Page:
The latest research from UK-based aviation recruitment specialists, AeroProfessional, states that little collaborative action has taken place in the last two years to address the pilot skills crisis, specifically in the EU.
The White Paper – which follows up on a previous report and is titled ‘Grounded before take-off: EU regional pilot shortage perspective two years on’ – states that with 95,000 new commercial pilots required in Europe by 2034, the increasing number of staffing issues and shortfalls within airlines is only going to get worse.
Furthermore, with industry demand growing in Asia, the Middle East and Africa, Europe’s pilot skills shortage will be further exacerbated by increasing rates of staff poaching and operational disruptions.
Training costs, type ratings, pay and conditions are all cited as major barriers to solving the skills shortage, with the report suggesting that the fundamental changes required to combat the crisis are still some way off.
Describing how different types of airline have been affected by the skills shortage, AeroProfessional’s white paper reveals that legacy and flag carriers are the least likely to suffer, at least in the short term. This is due to them offering the best packages in terms of salaries and benefits, but also the fact that many administer their own cadet schemes.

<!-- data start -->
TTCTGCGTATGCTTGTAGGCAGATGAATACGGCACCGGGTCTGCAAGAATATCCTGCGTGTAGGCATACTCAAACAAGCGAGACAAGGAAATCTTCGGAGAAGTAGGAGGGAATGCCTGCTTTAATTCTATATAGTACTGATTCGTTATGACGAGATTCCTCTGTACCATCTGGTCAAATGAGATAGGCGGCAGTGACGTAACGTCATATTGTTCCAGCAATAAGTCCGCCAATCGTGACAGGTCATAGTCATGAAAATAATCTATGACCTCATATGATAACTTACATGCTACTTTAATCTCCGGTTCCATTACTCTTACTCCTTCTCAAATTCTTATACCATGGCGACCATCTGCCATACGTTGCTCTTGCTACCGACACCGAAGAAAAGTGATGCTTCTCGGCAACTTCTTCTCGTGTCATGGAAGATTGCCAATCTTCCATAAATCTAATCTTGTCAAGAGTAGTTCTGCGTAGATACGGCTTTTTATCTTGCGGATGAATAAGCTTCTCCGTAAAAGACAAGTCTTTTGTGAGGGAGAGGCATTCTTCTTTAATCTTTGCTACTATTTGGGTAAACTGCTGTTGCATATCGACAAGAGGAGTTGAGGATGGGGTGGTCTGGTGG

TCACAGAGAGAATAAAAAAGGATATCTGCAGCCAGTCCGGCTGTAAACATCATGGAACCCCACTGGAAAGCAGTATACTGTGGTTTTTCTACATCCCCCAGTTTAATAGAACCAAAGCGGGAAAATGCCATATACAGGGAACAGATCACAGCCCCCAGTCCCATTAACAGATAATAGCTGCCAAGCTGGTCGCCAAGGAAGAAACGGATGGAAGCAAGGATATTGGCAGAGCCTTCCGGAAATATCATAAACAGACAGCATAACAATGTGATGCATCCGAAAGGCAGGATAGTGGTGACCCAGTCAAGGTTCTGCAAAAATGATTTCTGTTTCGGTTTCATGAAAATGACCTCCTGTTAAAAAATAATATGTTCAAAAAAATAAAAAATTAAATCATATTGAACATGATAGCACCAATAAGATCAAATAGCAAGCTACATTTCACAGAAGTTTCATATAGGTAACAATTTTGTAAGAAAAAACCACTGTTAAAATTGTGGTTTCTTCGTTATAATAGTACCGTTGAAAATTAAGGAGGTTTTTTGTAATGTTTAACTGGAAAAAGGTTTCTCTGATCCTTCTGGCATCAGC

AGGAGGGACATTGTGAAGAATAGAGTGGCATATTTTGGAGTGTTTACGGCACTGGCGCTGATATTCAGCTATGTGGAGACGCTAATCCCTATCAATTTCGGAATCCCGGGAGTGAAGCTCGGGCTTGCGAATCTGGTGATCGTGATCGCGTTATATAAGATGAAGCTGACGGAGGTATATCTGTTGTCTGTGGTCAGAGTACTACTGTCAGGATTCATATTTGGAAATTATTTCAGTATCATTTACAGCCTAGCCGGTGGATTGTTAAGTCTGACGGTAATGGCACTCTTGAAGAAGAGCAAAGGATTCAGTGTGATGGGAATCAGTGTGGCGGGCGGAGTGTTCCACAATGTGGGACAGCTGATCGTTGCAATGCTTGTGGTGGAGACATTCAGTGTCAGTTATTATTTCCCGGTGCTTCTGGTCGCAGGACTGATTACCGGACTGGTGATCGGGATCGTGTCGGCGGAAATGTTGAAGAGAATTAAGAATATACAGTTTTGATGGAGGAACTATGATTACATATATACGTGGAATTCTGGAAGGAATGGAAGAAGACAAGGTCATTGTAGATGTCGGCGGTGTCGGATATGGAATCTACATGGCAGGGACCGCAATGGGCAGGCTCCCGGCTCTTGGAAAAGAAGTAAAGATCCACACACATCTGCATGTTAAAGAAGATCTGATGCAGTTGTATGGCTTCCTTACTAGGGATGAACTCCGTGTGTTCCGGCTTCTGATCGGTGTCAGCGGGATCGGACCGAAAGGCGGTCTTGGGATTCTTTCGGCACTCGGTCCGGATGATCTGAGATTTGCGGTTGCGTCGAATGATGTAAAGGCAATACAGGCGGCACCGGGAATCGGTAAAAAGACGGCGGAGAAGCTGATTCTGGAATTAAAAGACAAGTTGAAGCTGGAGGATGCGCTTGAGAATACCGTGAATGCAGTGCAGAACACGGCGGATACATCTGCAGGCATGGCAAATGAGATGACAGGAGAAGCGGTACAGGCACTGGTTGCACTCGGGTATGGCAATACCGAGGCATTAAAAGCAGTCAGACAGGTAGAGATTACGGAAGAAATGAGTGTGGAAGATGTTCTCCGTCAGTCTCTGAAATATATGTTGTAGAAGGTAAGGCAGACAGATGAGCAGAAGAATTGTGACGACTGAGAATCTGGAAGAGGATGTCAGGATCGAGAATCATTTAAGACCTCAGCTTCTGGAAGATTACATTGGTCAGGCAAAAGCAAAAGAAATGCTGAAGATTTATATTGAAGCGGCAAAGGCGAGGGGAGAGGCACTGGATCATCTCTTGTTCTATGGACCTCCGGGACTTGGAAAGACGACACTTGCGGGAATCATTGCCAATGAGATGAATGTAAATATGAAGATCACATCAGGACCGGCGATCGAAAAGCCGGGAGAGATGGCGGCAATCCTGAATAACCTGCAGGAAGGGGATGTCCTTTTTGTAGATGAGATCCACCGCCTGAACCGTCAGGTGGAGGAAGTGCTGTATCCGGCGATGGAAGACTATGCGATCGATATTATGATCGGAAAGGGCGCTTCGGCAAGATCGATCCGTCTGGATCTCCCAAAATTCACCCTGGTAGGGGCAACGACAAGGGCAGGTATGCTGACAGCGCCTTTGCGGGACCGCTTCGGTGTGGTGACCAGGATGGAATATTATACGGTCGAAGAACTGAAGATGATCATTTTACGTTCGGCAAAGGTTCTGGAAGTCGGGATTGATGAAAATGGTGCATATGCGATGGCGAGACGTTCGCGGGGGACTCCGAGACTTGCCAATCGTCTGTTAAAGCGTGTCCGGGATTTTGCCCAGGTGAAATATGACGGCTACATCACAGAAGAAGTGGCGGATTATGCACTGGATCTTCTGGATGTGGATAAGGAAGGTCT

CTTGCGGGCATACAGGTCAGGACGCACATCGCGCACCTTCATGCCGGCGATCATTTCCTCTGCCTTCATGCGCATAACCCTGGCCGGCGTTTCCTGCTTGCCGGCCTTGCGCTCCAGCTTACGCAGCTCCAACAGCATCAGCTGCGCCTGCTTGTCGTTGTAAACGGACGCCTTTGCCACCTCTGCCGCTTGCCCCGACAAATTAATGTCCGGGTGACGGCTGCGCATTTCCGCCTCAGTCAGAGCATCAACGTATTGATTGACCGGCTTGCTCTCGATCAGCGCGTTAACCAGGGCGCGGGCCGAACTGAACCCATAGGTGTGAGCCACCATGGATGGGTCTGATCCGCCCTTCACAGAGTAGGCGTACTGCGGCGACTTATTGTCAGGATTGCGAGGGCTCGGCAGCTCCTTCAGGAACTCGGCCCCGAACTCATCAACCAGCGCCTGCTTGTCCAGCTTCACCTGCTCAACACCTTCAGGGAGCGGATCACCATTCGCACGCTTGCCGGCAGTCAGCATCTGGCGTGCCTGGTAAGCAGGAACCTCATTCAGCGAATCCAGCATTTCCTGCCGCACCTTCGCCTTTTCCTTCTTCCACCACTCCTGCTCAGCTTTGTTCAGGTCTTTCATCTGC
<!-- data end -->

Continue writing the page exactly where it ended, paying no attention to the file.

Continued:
However, low-cost carriers (LCCs), as well as regional and even corporate aviation suppliers are starting to follow suit in terms of the benefits they offer.
Other key factors contributing towards the skills shortage include the issue of mandatory retirement and EU workforce migration, with 64.6% of pilots believing it is a good idea to work outside the EU.
Providing an insight as to how airlines can tackle the skills shortage, AeroProfessional highlights cost-effective training, innovative cadet schemes, enhanced inclusion and diversity, and strategic recruitment planning as ways for airlines to stay ahead in an increasingly competitive job market.